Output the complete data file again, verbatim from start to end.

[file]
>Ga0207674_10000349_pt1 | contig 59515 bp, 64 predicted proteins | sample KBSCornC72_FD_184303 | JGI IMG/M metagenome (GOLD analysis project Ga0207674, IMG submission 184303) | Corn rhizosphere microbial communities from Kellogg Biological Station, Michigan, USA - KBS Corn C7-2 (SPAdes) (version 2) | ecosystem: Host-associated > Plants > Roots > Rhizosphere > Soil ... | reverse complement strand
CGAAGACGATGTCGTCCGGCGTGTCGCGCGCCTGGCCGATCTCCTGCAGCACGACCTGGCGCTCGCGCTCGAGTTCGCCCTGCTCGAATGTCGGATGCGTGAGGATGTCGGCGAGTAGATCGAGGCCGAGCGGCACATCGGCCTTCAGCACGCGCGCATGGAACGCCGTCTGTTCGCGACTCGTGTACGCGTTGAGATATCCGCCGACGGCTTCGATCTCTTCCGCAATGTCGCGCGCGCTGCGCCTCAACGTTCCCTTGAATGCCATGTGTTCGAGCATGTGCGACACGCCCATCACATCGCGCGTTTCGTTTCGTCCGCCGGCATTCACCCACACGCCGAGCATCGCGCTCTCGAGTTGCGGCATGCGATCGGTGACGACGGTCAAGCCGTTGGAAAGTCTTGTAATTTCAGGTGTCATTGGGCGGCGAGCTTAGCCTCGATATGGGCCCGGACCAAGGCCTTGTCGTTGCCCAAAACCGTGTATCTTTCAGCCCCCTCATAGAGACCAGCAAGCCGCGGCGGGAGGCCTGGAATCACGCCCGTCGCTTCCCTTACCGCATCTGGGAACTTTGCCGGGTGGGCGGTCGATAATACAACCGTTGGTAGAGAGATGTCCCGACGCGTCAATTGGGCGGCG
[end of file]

>Ga0207674_10000349_pt1 | contig 59515 bp, 64 predicted proteins | sample KBSCornC72_FD_184303 | JGI IMG/M metagenome (GOLD analysis project Ga0207674, IMG submission 184303) | Corn rhizosphere microbial communities from Kellogg Biological Station, Michigan, USA - KBS Corn C7-2 (SPAdes) (version 2) | ecosystem: Host-associated > Plants > Roots > Rhizosphere > Soil ... | reverse complement strand
CGAAGACGATGTCGTCCGGCGTGTCGCGCGCCTGGCCGATCTCCTGCAGCACGACCTGGCGCTCGCGCTCGAGTTCGCCCTGCTCGAATGTCGGATGCGTGAGGATGTCGGCGAGTAGATCGAGGCCGAGCGGCACATCGGCCTTCAGCACGCGCGCATGGAACGCCGTCTGTTCGCGACTCGTGTACGCGTTGAGATATCCGCCGACGGCTTCGATCTCTTCCGCAATGTCGCGCGCGCTGCGCCTCAACGTTCCCTTGAATGCCATGTGTTCGAGCATGTGCGACACGCCCATCACATCGCGCGTTTCGTTTCGTCCGCCGGCATTCACCCACACGCCGAGCATCGCGCTCTCGAGTTGCGGCATGCGATCGGTGACGACGGTCAAGCCGTTGGAAAGTCTTGTAATTTCAGGTGTCATTGGGCGGCGAGCTTAGCCTCGATATGGGCCCGGACCAAGGCCTTGTCGTTGCCCAAAACCGTGTATCTTTCAGCCCCCTCATAGAGACCAGCAAGCCGCGGCGGGAGGCCTGGAATCACGCCCGTCGCTTCCCTTACCGCATCTGGGAACTTTGCCGGGTGGGCGGTCGATAATACAACCGTTGGTAGAGAGATGTCCCGACGCGTCAATTGGGCGGCG